It's one of David Sedaris' best books. It reminds me of his earlier work, like Me Talk Pretty One Day. Funny, touching and well presented.
The Dog Poems are hilarious, and the first story is a lovely combination of his fine humor and his love for a twist in the story line.
Yes, and it's up there with his best.
Mr Sedaris show the abnormal in normal daily life. Examining his thoughts and bring us a delight to read. Otra!
If you're already a Sedaris fan, this book will not disappoint you. I find myself thinking about certain stories months after finishing it because they deal with pretty universal issues. Others, I think, "when will I ever reside in the French countryside?" Those stories are still funny, but they have a veneer of white, upper-middle class privilege keeping most of us from relating to stories about how cool he is and how quirky his family.
Let's Explore Diabetes with Owls is typical David Sedaris - which I think is great. I think the short, distinct stories make it easy to start and stop. That being said, I listened to it on a solo car ride, and I felt like the changing themes kept me engaged.
I have heard some of David Sedaris's other performances. This is just as good as the others.
There aren't a lot of books I'd go back and listen to multiple times, but there are a few. There are definitely some stories in this one I would revisit and share with a friend or two.
I find it very difficult to choose just one, but the two stories that I liked the best were the one about Obama being elected and the Europeans thinking it would never happen because Americans are too racist and the one where he talks about traveling abroad and learning German from the language recordings. Oh... and the young father with the special t-shirt in the airport. Can't forget that.
Not only is he a wonderful writer, but he is a very entertaining narrator. He tells the stories in an almost acerbic manner, but so humorously. The thoughts he describes going through his head are so much like what I think, and I'm sure anyone else who enjoys him. This is a man that I would absolutely love to encounter in an airport or coffee shop and spend some time bitching about other people.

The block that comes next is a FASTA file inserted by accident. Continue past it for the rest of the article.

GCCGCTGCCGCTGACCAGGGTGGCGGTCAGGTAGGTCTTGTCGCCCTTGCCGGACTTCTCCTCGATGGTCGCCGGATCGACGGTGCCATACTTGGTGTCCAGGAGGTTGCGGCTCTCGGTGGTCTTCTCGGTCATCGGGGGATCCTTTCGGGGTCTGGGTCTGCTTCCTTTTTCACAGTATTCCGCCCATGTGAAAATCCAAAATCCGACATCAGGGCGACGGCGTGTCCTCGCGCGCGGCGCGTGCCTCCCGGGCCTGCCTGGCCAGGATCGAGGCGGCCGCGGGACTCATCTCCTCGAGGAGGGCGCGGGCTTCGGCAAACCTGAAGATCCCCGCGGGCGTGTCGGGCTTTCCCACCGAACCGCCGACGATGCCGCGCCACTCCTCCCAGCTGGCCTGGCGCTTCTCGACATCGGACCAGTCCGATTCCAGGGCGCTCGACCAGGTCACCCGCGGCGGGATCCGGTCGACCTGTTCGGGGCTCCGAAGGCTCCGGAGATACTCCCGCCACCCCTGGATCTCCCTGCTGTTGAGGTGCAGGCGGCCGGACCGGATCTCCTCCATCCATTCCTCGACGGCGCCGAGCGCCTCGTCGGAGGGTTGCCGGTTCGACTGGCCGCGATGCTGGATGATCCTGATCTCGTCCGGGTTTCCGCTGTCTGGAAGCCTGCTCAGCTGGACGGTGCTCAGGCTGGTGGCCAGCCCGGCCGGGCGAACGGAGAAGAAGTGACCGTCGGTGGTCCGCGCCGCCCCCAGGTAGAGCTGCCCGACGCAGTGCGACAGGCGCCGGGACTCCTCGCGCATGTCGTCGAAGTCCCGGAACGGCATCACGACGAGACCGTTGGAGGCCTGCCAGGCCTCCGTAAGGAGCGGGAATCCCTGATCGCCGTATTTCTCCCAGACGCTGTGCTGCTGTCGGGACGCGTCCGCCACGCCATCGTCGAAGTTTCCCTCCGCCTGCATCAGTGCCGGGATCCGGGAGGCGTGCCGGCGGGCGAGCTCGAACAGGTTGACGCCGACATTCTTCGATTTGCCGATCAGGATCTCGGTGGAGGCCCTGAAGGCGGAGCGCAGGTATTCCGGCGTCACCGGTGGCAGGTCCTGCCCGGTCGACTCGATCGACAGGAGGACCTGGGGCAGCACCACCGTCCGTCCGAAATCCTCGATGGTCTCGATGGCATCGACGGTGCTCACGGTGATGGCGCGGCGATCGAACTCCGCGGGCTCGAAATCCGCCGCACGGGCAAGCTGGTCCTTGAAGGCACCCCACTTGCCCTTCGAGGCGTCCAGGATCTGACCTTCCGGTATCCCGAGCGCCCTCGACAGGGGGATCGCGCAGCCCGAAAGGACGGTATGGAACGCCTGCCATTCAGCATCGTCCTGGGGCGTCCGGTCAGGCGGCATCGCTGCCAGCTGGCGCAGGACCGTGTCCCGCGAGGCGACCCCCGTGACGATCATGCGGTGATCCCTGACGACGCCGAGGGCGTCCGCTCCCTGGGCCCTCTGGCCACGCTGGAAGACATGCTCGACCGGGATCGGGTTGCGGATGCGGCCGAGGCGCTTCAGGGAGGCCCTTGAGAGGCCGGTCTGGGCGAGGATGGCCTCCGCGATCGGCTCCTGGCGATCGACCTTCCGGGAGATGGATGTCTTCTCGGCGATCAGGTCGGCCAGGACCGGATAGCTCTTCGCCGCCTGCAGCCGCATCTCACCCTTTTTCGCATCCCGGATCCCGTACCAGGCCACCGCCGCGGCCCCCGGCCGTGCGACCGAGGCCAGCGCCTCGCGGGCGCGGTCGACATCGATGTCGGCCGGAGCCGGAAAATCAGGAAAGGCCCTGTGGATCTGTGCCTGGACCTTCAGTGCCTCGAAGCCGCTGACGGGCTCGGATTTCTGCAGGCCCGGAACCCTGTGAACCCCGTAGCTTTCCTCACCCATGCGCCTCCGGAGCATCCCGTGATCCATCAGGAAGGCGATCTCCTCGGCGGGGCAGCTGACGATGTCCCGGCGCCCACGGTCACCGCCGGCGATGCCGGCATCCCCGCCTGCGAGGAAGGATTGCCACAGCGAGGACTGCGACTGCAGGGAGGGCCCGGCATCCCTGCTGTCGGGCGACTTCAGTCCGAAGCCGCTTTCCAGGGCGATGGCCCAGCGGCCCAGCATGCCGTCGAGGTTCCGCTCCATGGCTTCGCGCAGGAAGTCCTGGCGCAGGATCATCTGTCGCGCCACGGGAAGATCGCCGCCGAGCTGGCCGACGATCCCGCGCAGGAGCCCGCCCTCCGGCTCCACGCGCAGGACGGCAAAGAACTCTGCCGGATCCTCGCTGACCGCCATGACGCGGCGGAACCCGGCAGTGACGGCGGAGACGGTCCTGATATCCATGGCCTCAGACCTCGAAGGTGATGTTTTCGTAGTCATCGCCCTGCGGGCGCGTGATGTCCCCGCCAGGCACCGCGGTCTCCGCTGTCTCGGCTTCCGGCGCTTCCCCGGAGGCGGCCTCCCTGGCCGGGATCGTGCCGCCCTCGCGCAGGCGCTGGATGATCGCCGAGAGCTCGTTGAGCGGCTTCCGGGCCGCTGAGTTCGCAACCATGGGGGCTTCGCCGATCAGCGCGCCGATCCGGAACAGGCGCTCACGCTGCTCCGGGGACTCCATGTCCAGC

I enjoy listening to books while I do my grocery shopping. I go alone, so I like to disappear into my head. I use a set of bluetooth headphones and you can't see them under my long hair. I was listening to one of his stories while shopping the other day and noticed that a lot of people kept smiling at me. Then I realized that they thought I was smiling at them because I just couldn't stop laughing at David. They either thought I was extremely friendly or completely mental. Either way, I enjoyed that shopping trip very much.
I'm very glad my friend suggested David Sedaris to me. I'd never heard of him, but I will be enjoying him from now on.
The once-funny Sedaris has become a bitter, mean-spirited old man.
Early Sedaris books are much better
I'm an audiobook narrator and I listen to a lot of audiobooks. Happy to share my thoughts on books I've enjoyed.
So amazingly good
David Sedaris is able to take the everyday and wring every little bit of humor out of it.
David's tone and attitude add a multitude of layers to the stories.
Oh What A Life
Love, love, love David Sedaris. You cannot go wrong with this book.
And in that title, I mean watching Jordan play in his prime; and yes, play basketball in his prime. Hearing Sedaris read his own work makes all the punchlines work. And if there's anything funnier than Pimsler languages poking fun at themselves at the end, I don't know what it is.
It's hardly fair, right? I mean, I'm pulling for Sedaris to be awesome from the start. _Me Talk Pretty One Day_ was damn near a religious moment in my life. I love how totally, unrelentingly hard Sedaris is on his characters. It makes me as a reader care for them so much.
Sedaris himself. Certainly not that pretty boy Hugh.
Absolutely! The stories, like all of Sedaris'' best work are both humorous and thought provoking. Nothing is better than when he reads his own work.
Me Talk Pretty One Day - because it's one of my favorites and this book reminds me of it in both tone and quality.
No one, and I mean no one, can read his work like he can. There's a reason why his book tours where he reads stories are so popularly attended,
You'll laugh, you'll cry from laughing, and you'll laugh some more.
I don't believe in God and I'm a liberal but this wasn't a fun read. The last few essays left a bad taste in my mouth. It's like he's gearing his writing towards teenagers who don't have a clue. I don't read Sedaris to get upset about conservatives, but to laugh at the misery of his life and how he tells the story.